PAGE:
|Day's range||7,649.21 - 7,738.17|
|52-week range||6,190.17 - 8,133.30|
U.S. stocks rose and Treasury yields were mostly higher Tuesday afternoon even as a closely watched portion of the curve remained inverted.
Investors are shrugging off the inverted yield curve last week. The Dow Jones Industrial Average rose 0.55% to close at 25,657.73. The S&P 500 added 0.72% to end at 2818.46, and the Nasdaq Composite rose 53.98 points 0.71% to 7691.52.
Stocks finished broadly higher on Wall Street Tuesday, erasing the market's modest losses from a day earlier. Apple is rolling out a credit card that it says is designed to do things no other card can. It looks different from a traditional credit card — there's no number on the front and the users' name is etched in metal.
Solid gains by banks and technology companies drove stocks broadly higher Tuesday, erasing the market's losses from a day earlier. Financial, technology and health care stocks accounted for much of the ...
Wall Street stocks shook off lackluster housing and consumer data Tuesday to close higher, with energy and pharmaceutical shares among the leaders. The broad-based S&P 500 and the tech-rich Nasdaq Composite Index each gained a little over 0.7 percent, to settle at 2,818.46 and 7,691.52, respectively. Karl Haeling of LBBW said investors had been reassured by reports in recent days saying the growth fears are exaggerated, which may have prompted investors to come off the sidelines to buy equities following a rout late last week.
U.S. stocks are up after upbeat global data. The Dow Jones Industrial Average has gained 0.70% to 25,695.70 at recent check, while the S&P 500 and Nasdaq Composite are both up 1%.
Wall Street stocks bounced back early Tuesday, with energy, technology and banking shares gaining after worries over global growth prompted a downturn in recent days. "It's just a little bit of a calming down after the panic attack Friday," said Karl Haeling of LBBW. Major indices fell more than one percent on Friday on worries the US and global economies were slowing.
Key Tech and Media Updates: Apple, Netflix, Amazon, and FacebookThe Nasdaq Composite Index fell 2.5% on March 22After rising for most of last week, the tech-heavy Nasdaq Composite Index (QQQ) fell 2.5% on Friday, March 22, erasing all the gains of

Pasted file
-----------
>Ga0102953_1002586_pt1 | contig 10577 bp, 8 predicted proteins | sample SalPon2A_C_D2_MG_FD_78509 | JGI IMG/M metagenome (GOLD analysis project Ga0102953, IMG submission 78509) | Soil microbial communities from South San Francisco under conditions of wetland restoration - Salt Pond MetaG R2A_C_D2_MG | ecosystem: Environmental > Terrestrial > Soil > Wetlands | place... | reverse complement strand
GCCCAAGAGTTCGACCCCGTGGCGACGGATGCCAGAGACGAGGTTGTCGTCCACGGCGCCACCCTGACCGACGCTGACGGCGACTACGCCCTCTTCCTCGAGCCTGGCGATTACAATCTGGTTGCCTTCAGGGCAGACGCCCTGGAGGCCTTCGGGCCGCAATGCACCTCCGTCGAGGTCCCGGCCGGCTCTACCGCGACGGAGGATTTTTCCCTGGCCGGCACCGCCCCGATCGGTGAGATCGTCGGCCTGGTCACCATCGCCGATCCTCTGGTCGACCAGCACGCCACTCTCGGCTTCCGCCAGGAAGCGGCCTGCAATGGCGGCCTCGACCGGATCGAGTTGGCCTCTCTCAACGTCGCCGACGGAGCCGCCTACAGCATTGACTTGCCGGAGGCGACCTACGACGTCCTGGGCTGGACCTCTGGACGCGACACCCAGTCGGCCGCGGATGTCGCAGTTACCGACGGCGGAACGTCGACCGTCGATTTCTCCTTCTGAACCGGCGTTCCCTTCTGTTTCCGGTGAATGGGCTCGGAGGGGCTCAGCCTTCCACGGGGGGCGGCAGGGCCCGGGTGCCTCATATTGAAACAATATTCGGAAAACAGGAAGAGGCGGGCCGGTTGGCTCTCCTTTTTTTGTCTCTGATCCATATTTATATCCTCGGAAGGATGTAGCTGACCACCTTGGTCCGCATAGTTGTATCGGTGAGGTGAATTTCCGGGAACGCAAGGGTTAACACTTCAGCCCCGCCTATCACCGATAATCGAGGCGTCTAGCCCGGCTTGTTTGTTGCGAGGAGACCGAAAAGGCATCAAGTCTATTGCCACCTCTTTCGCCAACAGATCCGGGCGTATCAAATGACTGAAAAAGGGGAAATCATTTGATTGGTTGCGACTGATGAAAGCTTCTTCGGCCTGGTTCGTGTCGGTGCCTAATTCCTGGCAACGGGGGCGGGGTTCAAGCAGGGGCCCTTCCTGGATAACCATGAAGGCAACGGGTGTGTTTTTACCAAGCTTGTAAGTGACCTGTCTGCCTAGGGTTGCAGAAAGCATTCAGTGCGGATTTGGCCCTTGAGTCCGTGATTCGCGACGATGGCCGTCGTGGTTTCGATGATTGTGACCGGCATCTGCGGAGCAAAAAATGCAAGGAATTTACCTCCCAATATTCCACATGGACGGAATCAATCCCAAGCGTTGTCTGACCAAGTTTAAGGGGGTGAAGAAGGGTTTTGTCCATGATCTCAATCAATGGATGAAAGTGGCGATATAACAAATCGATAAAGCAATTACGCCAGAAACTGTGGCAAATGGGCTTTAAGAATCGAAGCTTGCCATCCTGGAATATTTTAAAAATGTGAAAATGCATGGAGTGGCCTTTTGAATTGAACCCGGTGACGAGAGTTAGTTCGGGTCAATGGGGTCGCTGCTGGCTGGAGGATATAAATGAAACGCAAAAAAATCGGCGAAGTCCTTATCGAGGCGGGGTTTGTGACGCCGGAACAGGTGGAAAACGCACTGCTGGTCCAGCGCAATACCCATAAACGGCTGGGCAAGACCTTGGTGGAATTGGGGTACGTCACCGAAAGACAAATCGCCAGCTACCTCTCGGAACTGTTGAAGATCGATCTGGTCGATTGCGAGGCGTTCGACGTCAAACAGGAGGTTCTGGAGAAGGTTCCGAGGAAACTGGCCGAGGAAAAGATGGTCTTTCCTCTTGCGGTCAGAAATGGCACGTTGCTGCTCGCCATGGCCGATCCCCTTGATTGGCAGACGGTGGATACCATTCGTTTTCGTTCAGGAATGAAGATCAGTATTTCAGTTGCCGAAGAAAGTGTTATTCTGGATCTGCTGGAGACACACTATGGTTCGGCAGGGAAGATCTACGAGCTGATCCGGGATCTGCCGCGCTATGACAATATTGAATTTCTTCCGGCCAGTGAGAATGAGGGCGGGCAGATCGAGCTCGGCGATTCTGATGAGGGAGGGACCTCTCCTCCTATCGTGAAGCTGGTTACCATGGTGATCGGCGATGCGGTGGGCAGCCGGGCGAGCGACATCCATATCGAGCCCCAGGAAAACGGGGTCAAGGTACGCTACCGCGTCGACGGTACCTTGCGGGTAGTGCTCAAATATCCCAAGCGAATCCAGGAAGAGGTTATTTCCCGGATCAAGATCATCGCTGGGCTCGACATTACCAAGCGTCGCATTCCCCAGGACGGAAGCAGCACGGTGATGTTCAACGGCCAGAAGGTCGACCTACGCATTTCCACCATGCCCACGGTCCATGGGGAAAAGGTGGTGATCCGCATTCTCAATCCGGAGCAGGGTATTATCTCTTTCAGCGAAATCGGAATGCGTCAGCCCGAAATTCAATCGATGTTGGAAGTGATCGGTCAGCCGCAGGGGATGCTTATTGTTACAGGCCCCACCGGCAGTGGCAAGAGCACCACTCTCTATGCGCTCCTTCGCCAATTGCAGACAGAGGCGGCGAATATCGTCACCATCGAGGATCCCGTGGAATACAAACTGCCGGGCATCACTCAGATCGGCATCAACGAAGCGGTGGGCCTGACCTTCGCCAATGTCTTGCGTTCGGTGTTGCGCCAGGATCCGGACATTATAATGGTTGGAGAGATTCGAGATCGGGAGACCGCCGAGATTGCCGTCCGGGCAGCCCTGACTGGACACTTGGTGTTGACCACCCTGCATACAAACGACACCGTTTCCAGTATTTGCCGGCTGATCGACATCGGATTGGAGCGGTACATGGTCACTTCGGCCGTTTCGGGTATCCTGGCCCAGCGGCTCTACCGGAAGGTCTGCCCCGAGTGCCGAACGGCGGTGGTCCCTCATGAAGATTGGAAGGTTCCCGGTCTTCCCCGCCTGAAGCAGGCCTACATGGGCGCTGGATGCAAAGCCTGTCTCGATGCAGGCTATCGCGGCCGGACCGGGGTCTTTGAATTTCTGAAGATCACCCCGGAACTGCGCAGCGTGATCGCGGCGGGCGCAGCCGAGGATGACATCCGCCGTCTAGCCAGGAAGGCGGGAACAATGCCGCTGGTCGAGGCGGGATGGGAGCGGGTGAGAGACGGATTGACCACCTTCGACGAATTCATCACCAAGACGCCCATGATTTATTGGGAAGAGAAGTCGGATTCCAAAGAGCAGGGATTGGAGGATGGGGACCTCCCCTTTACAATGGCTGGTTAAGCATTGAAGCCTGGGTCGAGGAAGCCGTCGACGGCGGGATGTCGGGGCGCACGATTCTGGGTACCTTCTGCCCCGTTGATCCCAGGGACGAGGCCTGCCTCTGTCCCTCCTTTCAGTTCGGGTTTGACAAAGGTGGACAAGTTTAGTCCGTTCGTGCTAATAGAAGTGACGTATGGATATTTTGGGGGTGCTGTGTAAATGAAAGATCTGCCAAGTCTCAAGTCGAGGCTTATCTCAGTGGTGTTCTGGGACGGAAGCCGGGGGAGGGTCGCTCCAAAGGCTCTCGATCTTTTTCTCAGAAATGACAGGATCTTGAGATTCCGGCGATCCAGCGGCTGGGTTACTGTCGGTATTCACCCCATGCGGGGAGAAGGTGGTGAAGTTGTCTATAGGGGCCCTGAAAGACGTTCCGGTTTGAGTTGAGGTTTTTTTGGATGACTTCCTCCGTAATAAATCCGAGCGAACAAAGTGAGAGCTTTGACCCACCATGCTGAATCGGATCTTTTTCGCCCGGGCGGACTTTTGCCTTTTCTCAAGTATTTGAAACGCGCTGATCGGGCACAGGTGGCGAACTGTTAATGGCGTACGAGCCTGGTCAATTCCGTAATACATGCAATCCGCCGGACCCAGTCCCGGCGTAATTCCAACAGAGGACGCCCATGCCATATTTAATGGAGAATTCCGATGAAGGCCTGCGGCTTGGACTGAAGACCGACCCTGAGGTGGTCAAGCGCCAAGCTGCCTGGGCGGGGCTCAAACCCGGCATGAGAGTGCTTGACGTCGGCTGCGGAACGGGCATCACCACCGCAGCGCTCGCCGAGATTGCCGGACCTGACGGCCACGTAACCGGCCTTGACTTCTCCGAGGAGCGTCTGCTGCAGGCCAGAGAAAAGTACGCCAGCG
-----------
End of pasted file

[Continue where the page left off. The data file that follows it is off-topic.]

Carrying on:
Stocks were climbing on Tuesday, with Dow Jones Industrial Average, S&P 500, and Nasdaq Composite futures all up in recent trading.
STOCKSTOWATCHTODAY BLOG 6:51 a.m. The Dow Jones Industrial Average looks set for a higher open because the world keeps functioning despite a yield-curve inversion. Dow futures have gained 117 points, or 0.
Asian stock prices rebounded Tuesday after global markets slid on worries about U.S. and European economic growth. On Monday, major markets in Europe and Asia tumbled as traders tried to make sense of pessimistic new outlooks on global growth. "Worries about global growth are evident," said Shane Oliver of AMP Capital in a report.
Apple shares slipped after the iPhone maker unveiled its video-streaming service and other goodies. The Dow Jones Industrial Average added 0.06% to end at 25,516.83. The S&P 500 slipped 0.08% to close at 2798.36, and the Nasdaq Composite lost 0.07% to end at 7637.54.
Wall Street stocks finished a choppy session little changed amid lingering unease over global growth as Apple dipped after unveiling a new video streaming service. The broad-based S&P 500 slipped 0.1 percent to end at 2,798.36, while the tech-rich Nasdaq Composite Index also lost 0.1 percent to 7,637.54. The yield on the 10-year US Treasury bond -- which is seen as a benchmark of future economic growth -- hit its lowest level since December 2017.
Wall Street stocks declined early Monday as worries about slowing growth offset the results of an investigation apparently clearing President Trump of colluding with Russia in the 2016 US election. The broad-based S&P 500 also shed 0.3 percent to 2,791.91, while the tech-rich Nasdaq Composite Index dropped 0.5 percent to 7,604.67. Trump hailed the long-awaited finding by Special Counsel Robert Mueller that no member or associate of the campaign conspired or coordinated with Russia in its plot to boost Trump in the vote more than two years ago.
The biggest news of the morning—the Mueller report and continued Brexit chaos—appears to be the least concerning to the market.
The yield-curve inversion might not be signaling a recession yet, but there are other reasons to worry, says one strategist.
Yields on the 10-year Treasuries fell below three-month Treasury yields earlier on Friday, inverting the so-called yield curve. That’s a sign that a recession could be looming.
Stocks closed broadly lower on Wall Street Friday, erasing the market's gains for the week, as investors became increasingly worried that the global economy is slowing down. Traders shifted money into ...
Equities slid after new reports showed that the manufacturing industries in the U.S. and Germany slid in March, fueling concerns of a global slowdown.
President Trump said he plans on nominating his former economic adviser to a position at the Fed, the central bank that he has criticized for raising interest rates.
The Latest on Tech Stocks Apple, Google, Disney, and NetflixThe NASDAQ Composite Index is headed for another weekly gain The tech-heavy NASDAQ Composite Index (QQQ) is on track to post its 12th weekly gain in 13 weeks. The index rebounded 3.8% in
12:49 p.m. The Dow Jones Industrial Average just keeps tumbling after the yield curve inverted, and support levels are beginning to get knocked out. The Dow has dropped 410.25 points, or 1.6% to 25,552.26, while the S&P 500 has slumped 1.7% to 2805.22, and the Nasdaq Composite has tumbled 2.2% to 7670.73. The S&P 500 had barged through just about every resistance level it had encountered and had even looked to have taken out the most important—the resistance between 2800 and 2815.